Northern Wisconsin State Fair hits 80% of $6 million goal

March 29 – CHIPPEWA FALLS – A fundraising campaign to pay for five new buildings at the Northern Wisconsin State Fair has already reached 80% of its $6 million goal, said Rusty Volk, the fair’s executive director.

Between pledges and cash on hand, the Northern Wisconsin State Fair Association raised approximately $4.8 million. The original goal was to raise $5.2 million, but Volk said he increased that figure to $6,030,000 due to rising building material costs.

“The fundraiser went really well,” Volk said. “We had a lot of success.”

This week, the organization set a target date for the ribbon-cutting ceremony of August 8 – after the conclusion of this year’s Northern Wisconsin State Fair.

“If all goes according to plan, we will build the barns over the next winter, so they will be ready to go to the fair in 2023, for our 125th annual celebration,” Volk said.

The fundraising campaign was officially launched last fall.

“It will benefit the whole community,” Volk said. “These buildings are built not only for the fair, but for year-round use. However, we are not finished. We need more support.”

Volk said naming rights to some of the new buildings are still available.

A feasibility study carried out by the association of fairs over the past two years has shown that it makes more sense to build several smaller buildings, side by side, instead of one new large building.

Plans include two cattle barns ($1.11 million), a performance arena/colosseum ($1.2 million), a small animal barn ($993,207), a toilet and shower building/ emergency shelter ($1.35 million) and improvements to utilities/infrastructure ($684,195) .

Savings of $98,650 are expected in utilities, for a total of $5,248,220. Again, with the higher construction costs, the council increased its target to $6 million, with any remaining money used to pay for repairs to other existing structures on the fairgrounds.

In April 2019, the large century-old red barn collapsed due to heavy snowfall and was razed, and most of the other barns on the grounds have outlived their useful lives.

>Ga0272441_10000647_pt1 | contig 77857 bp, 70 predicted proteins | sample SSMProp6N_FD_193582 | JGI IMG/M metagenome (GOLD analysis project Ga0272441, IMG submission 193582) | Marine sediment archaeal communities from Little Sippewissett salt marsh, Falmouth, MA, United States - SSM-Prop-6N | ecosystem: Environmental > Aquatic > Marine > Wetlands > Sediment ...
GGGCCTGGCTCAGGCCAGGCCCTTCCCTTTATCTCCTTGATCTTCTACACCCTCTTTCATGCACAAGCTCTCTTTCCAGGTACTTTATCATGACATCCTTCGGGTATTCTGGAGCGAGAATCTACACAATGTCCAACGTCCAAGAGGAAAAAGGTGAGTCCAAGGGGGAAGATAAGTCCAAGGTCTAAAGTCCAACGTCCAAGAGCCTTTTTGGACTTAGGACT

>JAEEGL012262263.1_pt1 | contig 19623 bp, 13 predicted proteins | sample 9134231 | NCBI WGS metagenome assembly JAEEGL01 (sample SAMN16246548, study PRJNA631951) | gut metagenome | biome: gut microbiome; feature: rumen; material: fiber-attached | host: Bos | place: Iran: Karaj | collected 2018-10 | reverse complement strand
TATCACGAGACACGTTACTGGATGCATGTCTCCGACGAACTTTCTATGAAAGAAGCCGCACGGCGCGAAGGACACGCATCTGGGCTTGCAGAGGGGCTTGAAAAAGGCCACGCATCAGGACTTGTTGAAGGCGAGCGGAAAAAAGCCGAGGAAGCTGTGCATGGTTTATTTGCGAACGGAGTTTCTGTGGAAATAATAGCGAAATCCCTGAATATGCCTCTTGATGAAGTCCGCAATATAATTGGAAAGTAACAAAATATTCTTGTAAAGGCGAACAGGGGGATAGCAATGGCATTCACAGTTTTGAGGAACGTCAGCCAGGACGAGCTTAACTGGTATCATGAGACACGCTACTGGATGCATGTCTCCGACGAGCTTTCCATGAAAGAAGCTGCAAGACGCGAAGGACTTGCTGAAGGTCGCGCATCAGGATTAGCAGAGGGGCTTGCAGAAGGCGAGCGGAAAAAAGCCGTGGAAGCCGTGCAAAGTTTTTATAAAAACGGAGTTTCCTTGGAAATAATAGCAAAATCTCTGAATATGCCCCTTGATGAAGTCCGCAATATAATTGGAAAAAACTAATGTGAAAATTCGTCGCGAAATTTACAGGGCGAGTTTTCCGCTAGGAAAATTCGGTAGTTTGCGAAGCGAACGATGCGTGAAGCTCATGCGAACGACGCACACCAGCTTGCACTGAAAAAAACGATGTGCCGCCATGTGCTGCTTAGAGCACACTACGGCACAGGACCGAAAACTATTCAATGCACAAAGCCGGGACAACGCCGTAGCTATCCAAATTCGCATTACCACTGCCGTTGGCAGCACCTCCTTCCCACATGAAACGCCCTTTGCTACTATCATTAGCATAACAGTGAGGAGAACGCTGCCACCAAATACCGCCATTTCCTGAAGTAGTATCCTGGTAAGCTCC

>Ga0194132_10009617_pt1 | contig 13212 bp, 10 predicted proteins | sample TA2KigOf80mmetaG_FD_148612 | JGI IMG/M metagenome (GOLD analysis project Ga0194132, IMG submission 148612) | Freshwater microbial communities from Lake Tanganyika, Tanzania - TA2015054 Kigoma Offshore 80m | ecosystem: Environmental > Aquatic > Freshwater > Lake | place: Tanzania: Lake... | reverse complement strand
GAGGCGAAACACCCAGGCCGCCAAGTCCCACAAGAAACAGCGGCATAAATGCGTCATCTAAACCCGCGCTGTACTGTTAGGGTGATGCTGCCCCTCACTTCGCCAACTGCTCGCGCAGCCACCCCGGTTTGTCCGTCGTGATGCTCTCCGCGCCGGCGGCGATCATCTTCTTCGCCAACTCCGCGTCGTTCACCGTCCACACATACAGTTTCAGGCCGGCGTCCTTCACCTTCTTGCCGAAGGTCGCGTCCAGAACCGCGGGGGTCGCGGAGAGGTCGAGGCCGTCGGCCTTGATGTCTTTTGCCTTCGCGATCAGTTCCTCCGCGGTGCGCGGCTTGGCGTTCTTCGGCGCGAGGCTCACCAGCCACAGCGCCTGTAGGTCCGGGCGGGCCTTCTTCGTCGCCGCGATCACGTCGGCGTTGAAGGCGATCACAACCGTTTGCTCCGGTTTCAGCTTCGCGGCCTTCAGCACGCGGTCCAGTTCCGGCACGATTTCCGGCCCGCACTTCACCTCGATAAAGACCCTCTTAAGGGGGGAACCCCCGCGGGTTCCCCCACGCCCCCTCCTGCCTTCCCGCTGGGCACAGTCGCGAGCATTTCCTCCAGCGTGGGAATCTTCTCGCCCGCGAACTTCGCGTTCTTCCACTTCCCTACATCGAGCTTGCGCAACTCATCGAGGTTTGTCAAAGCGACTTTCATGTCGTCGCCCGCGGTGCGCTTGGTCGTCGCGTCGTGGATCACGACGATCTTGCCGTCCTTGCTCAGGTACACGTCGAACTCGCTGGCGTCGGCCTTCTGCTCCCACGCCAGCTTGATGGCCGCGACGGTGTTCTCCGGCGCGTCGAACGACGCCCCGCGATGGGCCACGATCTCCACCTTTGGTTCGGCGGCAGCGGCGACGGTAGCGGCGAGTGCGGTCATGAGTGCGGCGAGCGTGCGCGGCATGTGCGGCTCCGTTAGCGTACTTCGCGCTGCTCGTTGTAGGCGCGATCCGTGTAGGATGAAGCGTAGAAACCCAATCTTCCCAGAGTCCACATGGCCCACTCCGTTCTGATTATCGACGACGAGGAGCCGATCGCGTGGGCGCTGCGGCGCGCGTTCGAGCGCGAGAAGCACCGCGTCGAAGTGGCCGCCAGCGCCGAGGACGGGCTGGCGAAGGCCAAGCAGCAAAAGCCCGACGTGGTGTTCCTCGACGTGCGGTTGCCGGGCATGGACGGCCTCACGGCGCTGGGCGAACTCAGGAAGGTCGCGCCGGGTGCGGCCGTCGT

Each of the buildings is designed for multipurpose purposes. For example, the coliseum would be used for weddings, banquets, meetings and auctions. Volk said one of the smaller barns could be used for renting out everything from circuses to professional wrestling shows. The shower/bathroom building will help with shows where guests camp on site, such as the OneFest Christian Music Festival or other shows throughout the summer.

The shower/bathroom building would also be a “safe room”/emergency shelter, not only for people in the field, but also for nearby residents in a trailer park. Volk hopes that if they are considered an emergency shelter, they can get a grant from FEMA.

The original plan was for a large building of approximately 65,000 square feet.

Two buildings along the eastern border of the fairgrounds would remain.

“We’re keeping the stable and the show building for the youngsters,” Volk said. “These are structurally sound.”

Volk said he wants to emphasize agricultural education programs at the fairgrounds, and these new buildings will provide that space. He said that without this type of program, the region risks losing a generation of young farmers.

In 2019, the fairgrounds engaged Minneapolis-based Markin Consulting to complete the feasibility study. Markin Consulting is a national consulting company for fairs and funfairs.

Volk became executive director of the 56-acre fairgrounds in 2008. Before he took on this role, the fairgrounds were typically used for the July Fair, Oktoberfest, and a few other events. Now, it’s not uncommon to have multiple events booked each week from spring through fall, and the field has added events like SpringFest, OneFest, the Big Rig Truck Show, and a fall sportsman show.

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